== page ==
Of the cancers affecting both men and women, colorectal cancer is the second leading cancer killer in the United States and most common in people ages 50 and older. There are often no signs or symptoms of colorectal cancer — that’s why it’s so important to get screened.
March is Colorectal Cancer Awareness Month. But a year into the coronavirus pandemic, a troubling public health issue is developing. People are delaying routine screenings, preventive care and even emergency care due to fear of COVID-19.
Hospitals, ERs and doctors’ offices are safe places to receive care, however.
“Waiting to see a doctor or go to the ER can result in a greater risk of complications, disability and lengthier recovery times if conditions are left undiagnosed or untreated,” said Dr. Sushil Pandey, a colorectal surgeon on the medical staff at Abrazo West Campus in Goodyear.
“It is important to remember that diagnostic screenings are medically necessary to determine the course of treatment for conditions like colorectal cancer,” explained Dr. Pandey. “Some may think a colonoscopy is an ‘elective’ procedure, but ‘elective’ is still essential care which can be lifesaving and life altering treatment.”
The best way to prevent colorectal cancer is to get screened regularly starting at age 50, said Dr. Pandey. Abrazo hospitals follow COVID safety procedures for emergency, inpatient and outpatient care, as the number of COVID-19 diagnoses continue trending downward. “Don’t let covid fatigue prevent getting the care you need,” he said.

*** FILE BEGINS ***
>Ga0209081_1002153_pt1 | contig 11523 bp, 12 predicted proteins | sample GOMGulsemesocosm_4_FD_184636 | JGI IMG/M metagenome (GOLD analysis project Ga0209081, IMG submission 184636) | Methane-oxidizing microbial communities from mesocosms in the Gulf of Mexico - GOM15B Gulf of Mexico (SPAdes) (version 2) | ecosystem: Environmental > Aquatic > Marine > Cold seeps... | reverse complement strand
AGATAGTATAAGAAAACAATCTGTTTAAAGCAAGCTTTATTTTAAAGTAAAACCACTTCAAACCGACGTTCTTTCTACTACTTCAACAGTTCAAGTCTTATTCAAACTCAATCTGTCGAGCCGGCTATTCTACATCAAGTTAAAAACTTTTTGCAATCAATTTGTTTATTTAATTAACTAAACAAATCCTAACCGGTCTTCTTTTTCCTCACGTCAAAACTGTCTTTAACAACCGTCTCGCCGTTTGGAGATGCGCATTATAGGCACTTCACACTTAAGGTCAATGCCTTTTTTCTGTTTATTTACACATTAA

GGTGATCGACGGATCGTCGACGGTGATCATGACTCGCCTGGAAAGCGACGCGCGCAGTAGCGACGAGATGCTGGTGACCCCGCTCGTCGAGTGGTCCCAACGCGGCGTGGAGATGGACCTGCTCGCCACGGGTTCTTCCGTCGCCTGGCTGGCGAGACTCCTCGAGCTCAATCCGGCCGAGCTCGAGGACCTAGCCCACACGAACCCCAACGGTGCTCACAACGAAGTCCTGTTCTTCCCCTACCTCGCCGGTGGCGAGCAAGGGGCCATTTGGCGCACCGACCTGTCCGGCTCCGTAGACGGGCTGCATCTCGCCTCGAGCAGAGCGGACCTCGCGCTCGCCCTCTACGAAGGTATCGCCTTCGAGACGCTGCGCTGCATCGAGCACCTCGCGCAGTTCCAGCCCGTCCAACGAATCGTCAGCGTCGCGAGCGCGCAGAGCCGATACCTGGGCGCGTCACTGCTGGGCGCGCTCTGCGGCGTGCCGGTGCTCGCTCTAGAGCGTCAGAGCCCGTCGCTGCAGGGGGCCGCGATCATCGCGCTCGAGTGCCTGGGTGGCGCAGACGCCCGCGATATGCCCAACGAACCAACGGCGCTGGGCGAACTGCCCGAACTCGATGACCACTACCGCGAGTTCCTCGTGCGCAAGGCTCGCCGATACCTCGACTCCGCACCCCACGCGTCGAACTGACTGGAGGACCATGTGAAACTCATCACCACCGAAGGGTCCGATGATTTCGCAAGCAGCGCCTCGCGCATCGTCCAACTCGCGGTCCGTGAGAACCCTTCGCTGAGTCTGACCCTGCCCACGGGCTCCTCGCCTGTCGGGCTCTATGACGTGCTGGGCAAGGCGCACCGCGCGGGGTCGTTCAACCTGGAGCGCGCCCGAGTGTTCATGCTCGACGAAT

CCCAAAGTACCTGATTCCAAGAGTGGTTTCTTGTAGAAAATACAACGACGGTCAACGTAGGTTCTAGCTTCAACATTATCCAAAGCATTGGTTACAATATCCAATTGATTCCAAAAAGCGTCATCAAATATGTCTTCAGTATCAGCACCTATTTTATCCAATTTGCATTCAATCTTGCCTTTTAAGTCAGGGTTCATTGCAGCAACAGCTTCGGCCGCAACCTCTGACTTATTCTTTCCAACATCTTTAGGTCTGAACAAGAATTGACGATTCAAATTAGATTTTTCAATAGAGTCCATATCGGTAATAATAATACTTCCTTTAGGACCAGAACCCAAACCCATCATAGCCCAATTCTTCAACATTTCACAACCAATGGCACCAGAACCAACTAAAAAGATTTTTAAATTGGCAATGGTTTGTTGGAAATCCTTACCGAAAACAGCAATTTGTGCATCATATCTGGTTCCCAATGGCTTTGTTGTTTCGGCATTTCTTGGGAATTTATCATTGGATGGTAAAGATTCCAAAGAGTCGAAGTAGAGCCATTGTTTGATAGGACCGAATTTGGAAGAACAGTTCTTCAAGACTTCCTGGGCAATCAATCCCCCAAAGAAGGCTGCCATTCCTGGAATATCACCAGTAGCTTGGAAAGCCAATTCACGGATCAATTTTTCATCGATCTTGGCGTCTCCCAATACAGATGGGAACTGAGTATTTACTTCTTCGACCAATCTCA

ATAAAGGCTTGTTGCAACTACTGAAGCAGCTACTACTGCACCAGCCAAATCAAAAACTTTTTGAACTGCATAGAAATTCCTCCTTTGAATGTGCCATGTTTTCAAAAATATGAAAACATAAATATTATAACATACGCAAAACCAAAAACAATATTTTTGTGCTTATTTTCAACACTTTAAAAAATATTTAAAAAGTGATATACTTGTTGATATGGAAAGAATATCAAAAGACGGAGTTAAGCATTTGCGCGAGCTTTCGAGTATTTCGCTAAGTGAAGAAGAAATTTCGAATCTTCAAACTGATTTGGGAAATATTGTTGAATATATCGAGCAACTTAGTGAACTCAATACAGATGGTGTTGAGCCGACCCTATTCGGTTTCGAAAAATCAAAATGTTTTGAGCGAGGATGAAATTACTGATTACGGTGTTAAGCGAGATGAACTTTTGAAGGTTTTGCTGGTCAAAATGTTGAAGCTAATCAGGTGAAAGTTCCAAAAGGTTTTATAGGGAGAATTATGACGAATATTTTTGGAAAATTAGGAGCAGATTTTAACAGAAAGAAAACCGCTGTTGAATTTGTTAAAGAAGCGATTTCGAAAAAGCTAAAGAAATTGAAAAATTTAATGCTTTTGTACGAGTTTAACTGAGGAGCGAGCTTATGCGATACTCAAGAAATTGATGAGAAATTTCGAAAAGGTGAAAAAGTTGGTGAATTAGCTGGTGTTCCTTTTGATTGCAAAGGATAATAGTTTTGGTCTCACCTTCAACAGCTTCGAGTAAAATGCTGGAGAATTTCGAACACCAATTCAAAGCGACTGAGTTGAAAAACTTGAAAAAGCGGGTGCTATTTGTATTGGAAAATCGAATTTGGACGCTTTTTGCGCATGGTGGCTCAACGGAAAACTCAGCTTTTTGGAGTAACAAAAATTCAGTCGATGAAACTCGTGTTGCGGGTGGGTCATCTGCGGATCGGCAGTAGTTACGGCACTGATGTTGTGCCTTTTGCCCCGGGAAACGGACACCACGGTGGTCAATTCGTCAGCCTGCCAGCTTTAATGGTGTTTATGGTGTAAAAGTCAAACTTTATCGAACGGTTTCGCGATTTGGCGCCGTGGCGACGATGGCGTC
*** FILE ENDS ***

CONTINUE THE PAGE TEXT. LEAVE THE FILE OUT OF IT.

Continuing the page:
People older than 50 have the highest risk of colorectal cancer, but younger people are being diagnosed at an alarming rate. And the risks increase for those who smoke, are African American, or have a family history of colorectal cancer or colon polyps. The risk of developing colorectal cancer increases with age. That’s why screening is recommended for everyone age 50 to 75.
Colorectal cancer risk factors include:
The most common method to screen for colorectal cancer is a screening colonoscopy. It is recommended that and average-risk person should be screened regularly starting at age 50. During colonoscopy, if a polyp is found, it can be removed or biopsied and examined for diagnosis. Screening helps find colorectal cancer at an early stage, when treatment works best.
According to the U.S. Centers for Disease Control and Prevention, about nine out of every 10 people whose colorectal cancers are found early and treated appropriately are still living five years later.
“Precancerous polyps can become cancer. If precancerous polyp is removed, colorectal cancer can be prevented. If your doctor finds cancer during colonoscopy, you can take steps to get appropriate treatment right away,” explained Dr. Pandey.
To learn more about colorectal cancer, take a free online quiz at abrazohealth.com/health-assessments/colorectal-cancer-quiz. For help finding a physician near you, visit abrazohealth.com/find-a-doctor.
Abrazo Health includes Abrazo West Campus in Goodyear and Abrazo Buckeye Emergency Center in Buckeye, Abrazo Arizona Heart Hospital, Abrazo Arrowhead Campus, Abrazo Central Campus, Abrazo Mesa Hospital, Abrazo Scottsdale Campus and Abrazo Surprise Hospital, along with freestanding emergency centers, urgent care, primary care and specialty physician practices. For more information, visit AbrazoHealth.com.